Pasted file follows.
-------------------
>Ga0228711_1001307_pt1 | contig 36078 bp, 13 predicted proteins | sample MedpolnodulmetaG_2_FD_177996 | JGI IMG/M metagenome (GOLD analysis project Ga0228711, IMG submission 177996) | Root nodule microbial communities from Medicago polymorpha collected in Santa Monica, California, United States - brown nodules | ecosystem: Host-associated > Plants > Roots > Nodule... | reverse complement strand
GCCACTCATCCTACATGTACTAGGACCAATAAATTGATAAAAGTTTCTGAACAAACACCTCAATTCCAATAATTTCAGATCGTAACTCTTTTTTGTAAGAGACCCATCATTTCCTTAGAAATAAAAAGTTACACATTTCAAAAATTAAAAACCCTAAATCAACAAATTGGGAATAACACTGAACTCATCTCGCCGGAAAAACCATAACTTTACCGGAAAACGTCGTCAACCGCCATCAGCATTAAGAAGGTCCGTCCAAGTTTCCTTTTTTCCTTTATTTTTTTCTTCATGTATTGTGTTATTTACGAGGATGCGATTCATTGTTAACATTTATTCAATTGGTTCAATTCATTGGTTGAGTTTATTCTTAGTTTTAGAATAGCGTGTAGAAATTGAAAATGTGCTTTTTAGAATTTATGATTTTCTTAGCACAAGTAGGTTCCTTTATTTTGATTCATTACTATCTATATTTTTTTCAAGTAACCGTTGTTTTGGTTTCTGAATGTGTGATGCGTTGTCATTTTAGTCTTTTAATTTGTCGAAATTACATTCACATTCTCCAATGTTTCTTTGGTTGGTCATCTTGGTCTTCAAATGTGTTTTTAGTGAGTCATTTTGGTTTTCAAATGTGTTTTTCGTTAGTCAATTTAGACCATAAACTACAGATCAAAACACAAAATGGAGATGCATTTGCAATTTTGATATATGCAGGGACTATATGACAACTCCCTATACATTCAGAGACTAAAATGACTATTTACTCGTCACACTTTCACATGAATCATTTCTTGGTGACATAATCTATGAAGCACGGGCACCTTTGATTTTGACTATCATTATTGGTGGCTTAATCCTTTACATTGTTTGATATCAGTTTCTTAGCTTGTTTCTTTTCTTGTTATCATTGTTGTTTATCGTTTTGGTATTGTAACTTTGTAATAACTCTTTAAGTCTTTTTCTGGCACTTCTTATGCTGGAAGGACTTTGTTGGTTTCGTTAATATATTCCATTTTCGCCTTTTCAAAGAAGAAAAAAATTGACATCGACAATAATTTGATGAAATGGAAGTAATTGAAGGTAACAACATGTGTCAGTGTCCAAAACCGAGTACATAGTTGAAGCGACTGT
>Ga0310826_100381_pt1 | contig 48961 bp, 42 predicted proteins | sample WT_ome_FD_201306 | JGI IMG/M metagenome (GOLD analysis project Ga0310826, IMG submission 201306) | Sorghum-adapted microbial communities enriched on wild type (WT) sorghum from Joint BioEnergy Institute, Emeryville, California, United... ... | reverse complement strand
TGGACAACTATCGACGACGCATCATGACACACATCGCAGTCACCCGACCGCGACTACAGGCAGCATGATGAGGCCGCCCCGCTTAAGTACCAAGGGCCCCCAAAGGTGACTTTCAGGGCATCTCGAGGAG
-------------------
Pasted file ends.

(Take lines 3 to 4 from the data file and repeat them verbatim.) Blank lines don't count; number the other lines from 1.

>Ga0310826_100381_pt1 | contig 48961 bp, 42 predicted proteins | sample WT_ome_FD_201306 | JGI IMG/M metagenome (GOLD analysis project Ga0310826, IMG submission 201306) | Sorghum-adapted microbial communities enriched on wild type (WT) sorghum from Joint BioEnergy Institute, Emeryville, California, United... ... | reverse complement strand
TGGACAACTATCGACGACGCATCATGACACACATCGCAGTCACCCGACCGCGACTACAGGCAGCATGATGAGGCCGCCCCGCTTAAGTACCAAGGGCCCCCAAAGGTGACTTTCAGGGCATCTCGAGGAG